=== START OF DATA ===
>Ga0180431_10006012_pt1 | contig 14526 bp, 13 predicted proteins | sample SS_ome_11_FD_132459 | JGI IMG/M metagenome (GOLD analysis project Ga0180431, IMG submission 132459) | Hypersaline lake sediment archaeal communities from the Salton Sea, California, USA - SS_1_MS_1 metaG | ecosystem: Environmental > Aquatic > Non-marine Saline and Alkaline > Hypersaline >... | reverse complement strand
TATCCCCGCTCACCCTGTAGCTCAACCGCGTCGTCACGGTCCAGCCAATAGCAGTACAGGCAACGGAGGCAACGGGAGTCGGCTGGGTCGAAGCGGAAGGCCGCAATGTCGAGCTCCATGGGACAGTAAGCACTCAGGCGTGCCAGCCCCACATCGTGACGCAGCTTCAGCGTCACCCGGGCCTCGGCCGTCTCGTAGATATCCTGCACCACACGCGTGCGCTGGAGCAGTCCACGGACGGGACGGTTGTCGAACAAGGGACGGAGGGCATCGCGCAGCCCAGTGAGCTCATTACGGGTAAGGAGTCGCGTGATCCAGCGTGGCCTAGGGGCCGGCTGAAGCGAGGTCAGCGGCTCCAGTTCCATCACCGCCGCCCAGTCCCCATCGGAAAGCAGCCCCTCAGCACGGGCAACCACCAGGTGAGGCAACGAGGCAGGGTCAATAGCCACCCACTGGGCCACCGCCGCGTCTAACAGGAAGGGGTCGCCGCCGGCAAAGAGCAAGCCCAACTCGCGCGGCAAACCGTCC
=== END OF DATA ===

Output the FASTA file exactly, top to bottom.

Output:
>Ga0180431_10006012_pt1 | contig 14526 bp, 13 predicted proteins | sample SS_ome_11_FD_132459 | JGI IMG/M metagenome (GOLD analysis project Ga0180431, IMG submission 132459) | Hypersaline lake sediment archaeal communities from the Salton Sea, California, USA - SS_1_MS_1 metaG | ecosystem: Environmental > Aquatic > Non-marine Saline and Alkaline > Hypersaline >... | reverse complement strand
TATCCCCGCTCACCCTGTAGCTCAACCGCGTCGTCACGGTCCAGCCAATAGCAGTACAGGCAACGGAGGCAACGGGAGTCGGCTGGGTCGAAGCGGAAGGCCGCAATGTCGAGCTCCATGGGACAGTAAGCACTCAGGCGTGCCAGCCCCACATCGTGACGCAGCTTCAGCGTCACCCGGGCCTCGGCCGTCTCGTAGATATCCTGCACCACACGCGTGCGCTGGAGCAGTCCACGGACGGGACGGTTGTCGAACAAGGGACGGAGGGCATCGCGCAGCCCAGTGAGCTCATTACGGGTAAGGAGTCGCGTGATCCAGCGTGGCCTAGGGGCCGGCTGAAGCGAGGTCAGCGGCTCCAGTTCCATCACCGCCGCCCAGTCCCCATCGGAAAGCAGCCCCTCAGCACGGGCAACCACCAGGTGAGGCAACGAGGCAGGGTCAATAGCCACCCACTGGGCCACCGCCGCGTCTAACAGGAAGGGGTCGCCGCCGGCAAAGAGCAAGCCCAACTCGCGCGGCAAACCGTCC